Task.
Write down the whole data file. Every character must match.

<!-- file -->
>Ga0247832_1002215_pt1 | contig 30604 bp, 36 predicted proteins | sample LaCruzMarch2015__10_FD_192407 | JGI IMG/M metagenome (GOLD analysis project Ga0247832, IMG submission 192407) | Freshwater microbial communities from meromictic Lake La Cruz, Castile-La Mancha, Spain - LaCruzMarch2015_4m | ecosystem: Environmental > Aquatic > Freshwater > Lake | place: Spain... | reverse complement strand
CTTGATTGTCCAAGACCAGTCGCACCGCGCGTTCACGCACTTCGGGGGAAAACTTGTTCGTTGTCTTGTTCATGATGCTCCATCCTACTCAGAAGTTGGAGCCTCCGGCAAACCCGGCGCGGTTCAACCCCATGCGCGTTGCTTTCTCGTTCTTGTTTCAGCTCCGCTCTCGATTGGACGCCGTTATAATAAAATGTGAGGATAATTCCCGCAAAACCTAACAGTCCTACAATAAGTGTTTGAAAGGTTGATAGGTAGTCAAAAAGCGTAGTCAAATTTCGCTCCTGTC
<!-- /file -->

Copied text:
>Ga0247832_1002215_pt1 | contig 30604 bp, 36 predicted proteins | sample LaCruzMarch2015__10_FD_192407 | JGI IMG/M metagenome (GOLD analysis project Ga0247832, IMG submission 192407) | Freshwater microbial communities from meromictic Lake La Cruz, Castile-La Mancha, Spain - LaCruzMarch2015_4m | ecosystem: Environmental > Aquatic > Freshwater > Lake | place: Spain... | reverse complement strand
CTTGATTGTCCAAGACCAGTCGCACCGCGCGTTCACGCACTTCGGGGGAAAACTTGTTCGTTGTCTTGTTCATGATGCTCCATCCTACTCAGAAGTTGGAGCCTCCGGCAAACCCGGCGCGGTTCAACCCCATGCGCGTTGCTTTCTCGTTCTTGTTTCAGCTCCGCTCTCGATTGGACGCCGTTATAATAAAATGTGAGGATAATTCCCGCAAAACCTAACAGTCCTACAATAAGTGTTTGAAAGGTTGATAGGTAGTCAAAAAGCGTAGTCAAATTTCGCTCCTGTC